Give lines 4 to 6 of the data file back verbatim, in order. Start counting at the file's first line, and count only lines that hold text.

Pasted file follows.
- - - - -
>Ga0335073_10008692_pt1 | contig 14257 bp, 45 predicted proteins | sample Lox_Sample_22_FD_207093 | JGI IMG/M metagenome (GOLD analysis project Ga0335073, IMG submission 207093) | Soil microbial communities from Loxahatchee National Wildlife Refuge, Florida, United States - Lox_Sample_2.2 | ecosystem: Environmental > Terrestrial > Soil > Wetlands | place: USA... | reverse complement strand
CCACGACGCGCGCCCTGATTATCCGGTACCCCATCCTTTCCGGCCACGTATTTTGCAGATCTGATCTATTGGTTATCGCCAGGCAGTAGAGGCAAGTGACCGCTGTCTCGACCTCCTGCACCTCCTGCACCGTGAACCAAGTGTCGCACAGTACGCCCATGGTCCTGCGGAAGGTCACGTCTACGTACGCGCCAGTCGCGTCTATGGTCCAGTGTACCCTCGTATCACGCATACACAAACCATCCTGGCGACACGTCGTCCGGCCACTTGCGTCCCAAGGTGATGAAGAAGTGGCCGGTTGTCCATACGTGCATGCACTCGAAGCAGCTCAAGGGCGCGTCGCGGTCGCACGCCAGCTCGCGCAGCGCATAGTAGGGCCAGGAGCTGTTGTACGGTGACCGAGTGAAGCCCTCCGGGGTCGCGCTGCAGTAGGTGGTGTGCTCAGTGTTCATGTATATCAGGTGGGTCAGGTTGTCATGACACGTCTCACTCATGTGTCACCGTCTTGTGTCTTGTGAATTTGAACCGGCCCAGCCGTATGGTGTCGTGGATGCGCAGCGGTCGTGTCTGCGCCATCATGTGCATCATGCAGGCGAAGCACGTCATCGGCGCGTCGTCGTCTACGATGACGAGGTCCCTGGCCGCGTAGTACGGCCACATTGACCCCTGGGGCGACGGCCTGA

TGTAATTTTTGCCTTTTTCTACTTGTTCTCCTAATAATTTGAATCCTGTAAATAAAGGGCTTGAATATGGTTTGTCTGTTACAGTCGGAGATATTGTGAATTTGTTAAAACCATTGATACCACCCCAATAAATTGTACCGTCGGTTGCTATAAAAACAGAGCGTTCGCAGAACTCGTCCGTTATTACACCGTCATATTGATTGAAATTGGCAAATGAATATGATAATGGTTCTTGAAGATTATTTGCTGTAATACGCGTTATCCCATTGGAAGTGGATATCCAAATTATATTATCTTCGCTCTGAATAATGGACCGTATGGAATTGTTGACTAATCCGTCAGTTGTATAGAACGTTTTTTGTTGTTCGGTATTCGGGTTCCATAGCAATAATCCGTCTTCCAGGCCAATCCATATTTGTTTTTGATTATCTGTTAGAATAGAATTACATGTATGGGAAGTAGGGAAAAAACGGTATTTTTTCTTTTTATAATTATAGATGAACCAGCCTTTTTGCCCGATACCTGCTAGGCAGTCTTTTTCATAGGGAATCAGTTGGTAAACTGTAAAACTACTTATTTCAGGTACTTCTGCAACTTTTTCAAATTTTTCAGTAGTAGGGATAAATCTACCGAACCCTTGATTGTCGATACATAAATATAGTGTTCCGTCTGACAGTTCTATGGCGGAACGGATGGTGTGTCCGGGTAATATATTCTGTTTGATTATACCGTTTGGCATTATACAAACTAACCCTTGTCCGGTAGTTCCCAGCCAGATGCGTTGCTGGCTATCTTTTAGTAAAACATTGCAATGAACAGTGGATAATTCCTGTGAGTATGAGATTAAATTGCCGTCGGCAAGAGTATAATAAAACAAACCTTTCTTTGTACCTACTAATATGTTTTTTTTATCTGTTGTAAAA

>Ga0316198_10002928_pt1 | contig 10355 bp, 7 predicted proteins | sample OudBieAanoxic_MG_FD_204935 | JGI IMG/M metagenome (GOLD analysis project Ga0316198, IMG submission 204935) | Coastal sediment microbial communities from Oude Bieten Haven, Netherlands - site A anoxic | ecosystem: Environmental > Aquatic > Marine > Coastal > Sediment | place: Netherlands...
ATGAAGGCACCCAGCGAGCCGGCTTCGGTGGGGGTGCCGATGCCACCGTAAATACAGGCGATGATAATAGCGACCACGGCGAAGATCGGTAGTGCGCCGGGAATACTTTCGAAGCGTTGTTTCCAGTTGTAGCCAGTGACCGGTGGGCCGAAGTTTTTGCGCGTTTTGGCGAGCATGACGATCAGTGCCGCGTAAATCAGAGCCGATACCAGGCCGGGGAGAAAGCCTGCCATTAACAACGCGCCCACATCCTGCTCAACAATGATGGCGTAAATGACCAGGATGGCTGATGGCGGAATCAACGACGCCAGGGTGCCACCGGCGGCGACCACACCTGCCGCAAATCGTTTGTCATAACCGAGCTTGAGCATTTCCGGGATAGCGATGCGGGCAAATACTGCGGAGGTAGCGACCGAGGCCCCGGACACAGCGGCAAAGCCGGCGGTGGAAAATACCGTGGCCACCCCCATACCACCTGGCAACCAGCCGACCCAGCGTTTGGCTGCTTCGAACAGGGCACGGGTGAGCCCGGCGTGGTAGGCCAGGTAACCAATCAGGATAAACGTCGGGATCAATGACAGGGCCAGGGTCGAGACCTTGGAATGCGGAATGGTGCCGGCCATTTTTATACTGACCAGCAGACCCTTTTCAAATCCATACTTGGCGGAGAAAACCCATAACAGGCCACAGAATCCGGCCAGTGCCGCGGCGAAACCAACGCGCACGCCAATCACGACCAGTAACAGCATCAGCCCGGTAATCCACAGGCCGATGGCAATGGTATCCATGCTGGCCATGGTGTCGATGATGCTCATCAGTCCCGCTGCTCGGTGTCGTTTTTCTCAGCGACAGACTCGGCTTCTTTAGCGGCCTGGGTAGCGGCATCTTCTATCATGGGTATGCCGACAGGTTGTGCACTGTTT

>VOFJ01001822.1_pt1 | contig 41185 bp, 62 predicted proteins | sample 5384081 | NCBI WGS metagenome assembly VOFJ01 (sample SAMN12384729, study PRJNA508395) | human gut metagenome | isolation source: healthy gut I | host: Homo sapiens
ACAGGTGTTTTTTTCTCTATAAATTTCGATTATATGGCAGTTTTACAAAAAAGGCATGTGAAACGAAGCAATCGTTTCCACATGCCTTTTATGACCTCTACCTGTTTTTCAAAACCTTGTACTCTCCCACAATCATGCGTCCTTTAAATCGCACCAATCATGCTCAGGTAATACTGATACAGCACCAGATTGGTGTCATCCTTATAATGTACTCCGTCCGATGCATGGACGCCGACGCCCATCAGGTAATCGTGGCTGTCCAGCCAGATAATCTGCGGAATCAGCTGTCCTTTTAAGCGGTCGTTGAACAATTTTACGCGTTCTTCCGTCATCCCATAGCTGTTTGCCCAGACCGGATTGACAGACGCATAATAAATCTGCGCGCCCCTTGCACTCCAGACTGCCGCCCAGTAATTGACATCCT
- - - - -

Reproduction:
>Ga0316198_10002928_pt1 | contig 10355 bp, 7 predicted proteins | sample OudBieAanoxic_MG_FD_204935 | JGI IMG/M metagenome (GOLD analysis project Ga0316198, IMG submission 204935) | Coastal sediment microbial communities from Oude Bieten Haven, Netherlands - site A anoxic | ecosystem: Environmental > Aquatic > Marine > Coastal > Sediment | place: Netherlands...
ATGAAGGCACCCAGCGAGCCGGCTTCGGTGGGGGTGCCGATGCCACCGTAAATACAGGCGATGATAATAGCGACCACGGCGAAGATCGGTAGTGCGCCGGGAATACTTTCGAAGCGTTGTTTCCAGTTGTAGCCAGTGACCGGTGGGCCGAAGTTTTTGCGCGTTTTGGCGAGCATGACGATCAGTGCCGCGTAAATCAGAGCCGATACCAGGCCGGGGAGAAAGCCTGCCATTAACAACGCGCCCACATCCTGCTCAACAATGATGGCGTAAATGACCAGGATGGCTGATGGCGGAATCAACGACGCCAGGGTGCCACCGGCGGCGACCACACCTGCCGCAAATCGTTTGTCATAACCGAGCTTGAGCATTTCCGGGATAGCGATGCGGGCAAATACTGCGGAGGTAGCGACCGAGGCCCCGGACACAGCGGCAAAGCCGGCGGTGGAAAATACCGTGGCCACCCCCATACCACCTGGCAACCAGCCGACCCAGCGTTTGGCTGCTTCGAACAGGGCACGGGTGAGCCCGGCGTGGTAGGCCAGGTAACCAATCAGGATAAACGTCGGGATCAATGACAGGGCCAGGGTCGAGACCTTGGAATGCGGAATGGTGCCGGCCATTTTTATACTGACCAGCAGACCCTTTTCAAATCCATACTTGGCGGAGAAAACCCATAACAGGCCACAGAATCCGGCCAGTGCCGCGGCGAAACCAACGCGCACGCCAATCACGACCAGTAACAGCATCAGCCCGGTAATCCACAGGCCGATGGCAATGGTATCCATGCTGGCCATGGTGTCGATGATGCTCATCAGTCCCGCTGCTCGGTGTCGTTTTTCTCAGCGACAGACTCGGCTTCTTTAGCGGCCTGGGTAGCGGCATCTTCTATCATGGGTATGCCGACAGGTTGTGCACTGTTT

>VOFJ01001822.1_pt1 | contig 41185 bp, 62 predicted proteins | sample 5384081 | NCBI WGS metagenome assembly VOFJ01 (sample SAMN12384729, study PRJNA508395) | human gut metagenome | isolation source: healthy gut I | host: Homo sapiens